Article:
You auditioned for the Bogart role in the play. Do you remember first reading the script? What did you think?
I had not read the script when I first auditioned but I was pretty sure I was right for the part. I do not actually remember seeing the script for the first time, but I did immediately like it. I was already a big fan of Woody's, so I was expecting a very funny script.
Do you remember first meeting Woody? And do you remember getting the part?
I got the part before I met Woody, after auditioning, which I recall went very well, so I was pretty sure I had a good shot at getting the part. I got a call from my agent who informed me that I was cast. I did not meet Woody until the first day of rehearsal. He was very reserved, gentlemanly and about the only thing I remember him saying was that he didn't expect to get someone so good for the part.
So you were you a fan of his work before hand?
Yes, for years. His films and his appearances on the Tonight Show.
What were rehearsals like? Was it fun getting to grips with the piece with Woody?
It is always a lot of work putting a new play together as there has been no precedent set yet. Some things have to be changed to make them funnier, or to make more sense, etc. At the same time it is a lot of fun, especially in a comedy where everyone is encouraged to bring their comedic talents to bear on the material. The director is the final judge of what stays and what goes. I was impressed by how well Woody worked with and trusted the director (Joe Hardy). No ego intrusions.
You've said that Woody was very open to the director during the run, with decisions and so forth. This must make him unique considering he was the writer.
I don't think Woody had developed his directorial abilities yet at that point, and was therefore smart enough to know that an outside point of view was only a good thing for a writer. A play production, especially of a new play, is a collaborative effort and the actors, director and writer all work together to bring it to its fullest potential. When Joe Hardy asked for changes in the script, or found a place where an added line might be needed, I never saw Woody argue. During the two month out-of-town tryouts before we opened in New York, there were daily changes in the script, fine tuning it with changes in dialogue and blocking.
It took Woody only a few days to adapt it for the screen. Did you feel any changes? How did it differ doing the play for all those runs and the film?
The biggest difference, of course, was the lack of an audience. We were quite used to getting laughs in certain places, and on the film set, the silence at the end of a funny line was deafening. Most of the scenes were shot in short sequences and the blocking was mostly similar to what we had done on stage. There was one little bit of business that Woody and I had developed on stage that always got a nice laugh that is not in the film. The director, not being aware of it, cut the take before we got it in, and since Woody didn't say anything, I didn't either. Perhaps it would not have had the same effect on film as it did on stage anyway.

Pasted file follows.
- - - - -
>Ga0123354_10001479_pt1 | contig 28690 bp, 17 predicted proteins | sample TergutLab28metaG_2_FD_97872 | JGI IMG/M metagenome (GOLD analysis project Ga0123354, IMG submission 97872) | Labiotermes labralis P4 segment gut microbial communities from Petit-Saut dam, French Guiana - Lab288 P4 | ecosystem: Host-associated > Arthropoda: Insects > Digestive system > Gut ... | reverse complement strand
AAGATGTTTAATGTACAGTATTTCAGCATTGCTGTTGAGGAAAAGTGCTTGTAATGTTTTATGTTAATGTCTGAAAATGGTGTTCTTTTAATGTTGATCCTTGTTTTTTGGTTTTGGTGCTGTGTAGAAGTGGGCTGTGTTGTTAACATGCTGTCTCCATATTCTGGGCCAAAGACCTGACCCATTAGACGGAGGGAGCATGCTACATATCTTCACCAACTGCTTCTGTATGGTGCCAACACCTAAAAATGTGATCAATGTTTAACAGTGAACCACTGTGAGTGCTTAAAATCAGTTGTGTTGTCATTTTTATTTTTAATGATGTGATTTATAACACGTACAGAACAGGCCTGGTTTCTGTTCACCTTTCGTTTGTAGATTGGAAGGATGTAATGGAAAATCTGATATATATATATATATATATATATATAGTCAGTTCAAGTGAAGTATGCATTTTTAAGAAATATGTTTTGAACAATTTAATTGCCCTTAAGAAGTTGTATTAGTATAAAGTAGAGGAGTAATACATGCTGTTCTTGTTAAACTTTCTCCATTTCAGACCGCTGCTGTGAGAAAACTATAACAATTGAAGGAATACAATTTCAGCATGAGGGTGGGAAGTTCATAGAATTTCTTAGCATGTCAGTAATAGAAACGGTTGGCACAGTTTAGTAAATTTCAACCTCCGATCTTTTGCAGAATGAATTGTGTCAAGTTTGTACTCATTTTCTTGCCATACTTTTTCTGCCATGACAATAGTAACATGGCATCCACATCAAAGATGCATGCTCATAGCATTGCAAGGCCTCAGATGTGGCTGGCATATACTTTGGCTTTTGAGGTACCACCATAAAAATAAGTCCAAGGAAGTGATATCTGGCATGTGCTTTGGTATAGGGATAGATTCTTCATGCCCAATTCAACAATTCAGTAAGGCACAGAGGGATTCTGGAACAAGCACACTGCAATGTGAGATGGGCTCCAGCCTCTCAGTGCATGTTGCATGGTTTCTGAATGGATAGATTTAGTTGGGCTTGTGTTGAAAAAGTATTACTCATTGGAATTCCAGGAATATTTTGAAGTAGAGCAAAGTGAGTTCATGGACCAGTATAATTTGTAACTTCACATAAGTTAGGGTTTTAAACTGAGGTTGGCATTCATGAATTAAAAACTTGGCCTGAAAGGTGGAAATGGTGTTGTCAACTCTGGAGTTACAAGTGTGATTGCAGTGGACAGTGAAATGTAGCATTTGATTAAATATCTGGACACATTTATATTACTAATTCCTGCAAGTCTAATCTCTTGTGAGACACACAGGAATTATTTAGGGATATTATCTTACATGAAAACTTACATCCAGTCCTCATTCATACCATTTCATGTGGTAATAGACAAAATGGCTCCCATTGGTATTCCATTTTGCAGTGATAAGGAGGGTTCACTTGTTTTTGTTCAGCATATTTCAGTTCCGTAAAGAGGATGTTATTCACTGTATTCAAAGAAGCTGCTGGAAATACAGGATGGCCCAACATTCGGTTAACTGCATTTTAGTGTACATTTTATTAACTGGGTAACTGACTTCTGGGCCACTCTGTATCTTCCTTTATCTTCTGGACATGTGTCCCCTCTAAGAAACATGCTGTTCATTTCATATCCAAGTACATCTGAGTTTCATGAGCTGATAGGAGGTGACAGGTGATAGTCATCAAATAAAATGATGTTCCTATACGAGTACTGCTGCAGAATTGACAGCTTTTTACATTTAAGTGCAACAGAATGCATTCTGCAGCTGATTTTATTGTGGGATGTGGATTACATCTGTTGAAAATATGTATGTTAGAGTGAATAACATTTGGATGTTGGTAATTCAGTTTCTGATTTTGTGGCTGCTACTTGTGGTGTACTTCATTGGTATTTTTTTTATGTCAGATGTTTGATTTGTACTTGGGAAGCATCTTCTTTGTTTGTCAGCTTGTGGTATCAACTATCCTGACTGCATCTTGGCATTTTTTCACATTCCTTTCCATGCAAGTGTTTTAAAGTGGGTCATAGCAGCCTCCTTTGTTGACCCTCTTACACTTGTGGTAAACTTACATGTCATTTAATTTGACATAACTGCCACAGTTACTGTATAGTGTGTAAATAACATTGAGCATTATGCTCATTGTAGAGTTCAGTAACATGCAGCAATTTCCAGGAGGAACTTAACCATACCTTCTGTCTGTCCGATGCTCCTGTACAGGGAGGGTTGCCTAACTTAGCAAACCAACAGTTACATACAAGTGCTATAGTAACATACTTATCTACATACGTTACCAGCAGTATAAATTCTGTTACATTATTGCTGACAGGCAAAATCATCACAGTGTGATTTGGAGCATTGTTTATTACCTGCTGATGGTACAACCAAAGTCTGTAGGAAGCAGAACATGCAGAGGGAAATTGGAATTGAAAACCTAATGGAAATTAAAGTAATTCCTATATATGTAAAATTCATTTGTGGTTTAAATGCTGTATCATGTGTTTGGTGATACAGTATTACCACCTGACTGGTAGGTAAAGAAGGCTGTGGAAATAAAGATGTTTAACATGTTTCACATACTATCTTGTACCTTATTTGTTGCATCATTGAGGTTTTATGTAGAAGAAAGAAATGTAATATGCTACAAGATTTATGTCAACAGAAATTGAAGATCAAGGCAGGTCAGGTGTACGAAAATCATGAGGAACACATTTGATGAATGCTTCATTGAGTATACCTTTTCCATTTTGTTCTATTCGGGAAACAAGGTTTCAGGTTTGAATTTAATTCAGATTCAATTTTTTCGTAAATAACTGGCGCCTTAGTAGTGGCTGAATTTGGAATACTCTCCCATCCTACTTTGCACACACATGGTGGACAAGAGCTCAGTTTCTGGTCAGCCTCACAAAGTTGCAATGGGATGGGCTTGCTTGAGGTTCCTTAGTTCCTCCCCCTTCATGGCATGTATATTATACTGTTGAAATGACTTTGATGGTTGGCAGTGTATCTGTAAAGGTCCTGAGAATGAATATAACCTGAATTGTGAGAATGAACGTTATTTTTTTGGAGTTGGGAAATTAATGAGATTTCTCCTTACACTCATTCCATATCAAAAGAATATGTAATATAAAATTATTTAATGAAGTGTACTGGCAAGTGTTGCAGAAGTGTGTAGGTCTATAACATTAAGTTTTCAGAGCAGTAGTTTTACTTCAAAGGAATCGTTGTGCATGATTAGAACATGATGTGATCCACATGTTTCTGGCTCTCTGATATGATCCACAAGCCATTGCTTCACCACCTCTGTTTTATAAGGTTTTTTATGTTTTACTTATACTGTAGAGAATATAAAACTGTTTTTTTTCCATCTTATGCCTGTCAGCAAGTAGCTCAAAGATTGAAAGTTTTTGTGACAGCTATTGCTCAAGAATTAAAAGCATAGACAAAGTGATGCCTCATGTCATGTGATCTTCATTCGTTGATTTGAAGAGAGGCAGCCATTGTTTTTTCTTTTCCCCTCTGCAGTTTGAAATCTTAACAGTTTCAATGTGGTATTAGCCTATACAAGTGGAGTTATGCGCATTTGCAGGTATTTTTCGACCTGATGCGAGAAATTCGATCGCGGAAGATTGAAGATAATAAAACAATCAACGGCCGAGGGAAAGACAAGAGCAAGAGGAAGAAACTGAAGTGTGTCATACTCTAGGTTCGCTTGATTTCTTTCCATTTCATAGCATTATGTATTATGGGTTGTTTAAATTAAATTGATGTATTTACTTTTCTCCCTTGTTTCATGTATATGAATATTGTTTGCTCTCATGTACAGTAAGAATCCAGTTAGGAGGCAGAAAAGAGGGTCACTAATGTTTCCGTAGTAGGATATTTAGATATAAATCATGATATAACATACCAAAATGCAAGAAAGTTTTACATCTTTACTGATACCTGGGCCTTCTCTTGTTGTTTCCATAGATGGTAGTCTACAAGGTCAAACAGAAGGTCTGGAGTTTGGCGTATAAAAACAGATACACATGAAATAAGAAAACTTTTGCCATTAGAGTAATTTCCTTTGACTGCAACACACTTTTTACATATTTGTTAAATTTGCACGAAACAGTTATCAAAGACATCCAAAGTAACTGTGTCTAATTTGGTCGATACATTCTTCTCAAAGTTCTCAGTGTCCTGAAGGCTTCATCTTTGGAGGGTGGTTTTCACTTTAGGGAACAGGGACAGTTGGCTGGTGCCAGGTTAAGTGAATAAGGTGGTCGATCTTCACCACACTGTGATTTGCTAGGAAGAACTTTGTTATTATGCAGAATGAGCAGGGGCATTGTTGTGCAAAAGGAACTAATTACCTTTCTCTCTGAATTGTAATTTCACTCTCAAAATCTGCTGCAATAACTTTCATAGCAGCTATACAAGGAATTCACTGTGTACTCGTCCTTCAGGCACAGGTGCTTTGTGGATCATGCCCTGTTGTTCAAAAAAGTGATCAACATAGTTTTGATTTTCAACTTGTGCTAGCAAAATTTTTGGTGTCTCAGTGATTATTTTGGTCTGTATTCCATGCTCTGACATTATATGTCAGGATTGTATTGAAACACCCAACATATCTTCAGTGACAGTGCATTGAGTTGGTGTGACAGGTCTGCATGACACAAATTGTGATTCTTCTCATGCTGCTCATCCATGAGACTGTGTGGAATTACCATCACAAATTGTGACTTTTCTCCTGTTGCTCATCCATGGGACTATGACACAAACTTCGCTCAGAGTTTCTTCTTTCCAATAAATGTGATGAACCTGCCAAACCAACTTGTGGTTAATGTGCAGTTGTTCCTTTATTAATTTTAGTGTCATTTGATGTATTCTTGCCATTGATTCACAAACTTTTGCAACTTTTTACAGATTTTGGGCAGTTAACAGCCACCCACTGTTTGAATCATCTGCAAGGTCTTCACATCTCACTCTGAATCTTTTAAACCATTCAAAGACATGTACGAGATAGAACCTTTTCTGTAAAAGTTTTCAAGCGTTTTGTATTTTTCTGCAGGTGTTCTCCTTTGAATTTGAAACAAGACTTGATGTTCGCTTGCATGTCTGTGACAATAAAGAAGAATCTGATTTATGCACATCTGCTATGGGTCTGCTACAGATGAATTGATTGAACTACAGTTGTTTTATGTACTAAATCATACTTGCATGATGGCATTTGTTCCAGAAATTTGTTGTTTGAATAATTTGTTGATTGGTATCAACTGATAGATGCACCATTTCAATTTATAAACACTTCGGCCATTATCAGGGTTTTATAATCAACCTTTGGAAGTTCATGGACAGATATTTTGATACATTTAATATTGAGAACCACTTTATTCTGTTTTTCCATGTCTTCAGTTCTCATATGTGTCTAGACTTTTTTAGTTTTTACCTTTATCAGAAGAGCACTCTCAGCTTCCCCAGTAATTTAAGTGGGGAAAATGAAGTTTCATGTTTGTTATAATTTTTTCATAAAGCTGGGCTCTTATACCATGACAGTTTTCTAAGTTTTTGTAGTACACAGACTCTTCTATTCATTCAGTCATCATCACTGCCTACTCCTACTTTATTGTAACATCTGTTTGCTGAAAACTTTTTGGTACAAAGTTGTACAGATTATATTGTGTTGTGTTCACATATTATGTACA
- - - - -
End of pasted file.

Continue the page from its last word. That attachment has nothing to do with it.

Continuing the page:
I remember that Herb Ross gave us very little direction. He presumably felt that we were well enough rehearsed in the scenes that there was nothing for him to add. Except for Susan Anspach, whom he seemed to have some trouble with, I never saw him discuss a scene with any other actor. I remember dreading having to slap Diane Keaton in the fantasy scene, fearing I would hit her too hard as I did occasionally on stage. The movement was required to be so fast that it was difficult to make it look good without hurting her, and I hated doing it because she was the sweetest thing and never once complained or let on that it hurt. But I knew that it landed hard once in a while. We got that scene in one take, at night. I was glad to get past that. I still feel twinges of regret at having hurt her.
Woody is so acclaimed as a writer and director I often feel he is overlooked as the great actor he is. Was he good to work with on an actor-actor basis? Anything you can share about acting with him in the play and the movie?
He was quite professional, knew his lines, showed up on time, not temperamental. Perhaps a little neurotic, but he has never denied that! I remember noticing how he was able to handle so well the split focus of working as an actor in Play It Again, Sam while also preparing for the making of his own film.
Had he directed the film, do you think it would have made any difference?
I don't think it would have made any difference at all. Since it was done so much like the play, just taken out of the theatre and into the world. Owen Roizman, the cinematographer, was a genius at composing and setting up the shots. I give him and the editor a tremendous amount of credit for the success of the film. Also, Woody's added sequence with the motorcycle gang was a great addition to the film.
Do a lot of people still mention the film to you today?
I would say that almost every time I am introduced to someone, a remark will be made about how much they like the film. Older people, that is. Younger people are often not aware of the film. I last watched it several years ago with my twenty-something daughter who had not seen it before. I felt it was getting a little dated as some of the references are fading into history. It was a sort of transition piece in Woody's work, I would say, because it was the first of his films that was not totally bananas, (pardon the pun), and bridged the gap from the zaniness of his early work to the more sophisticated Annie Hall and later works.
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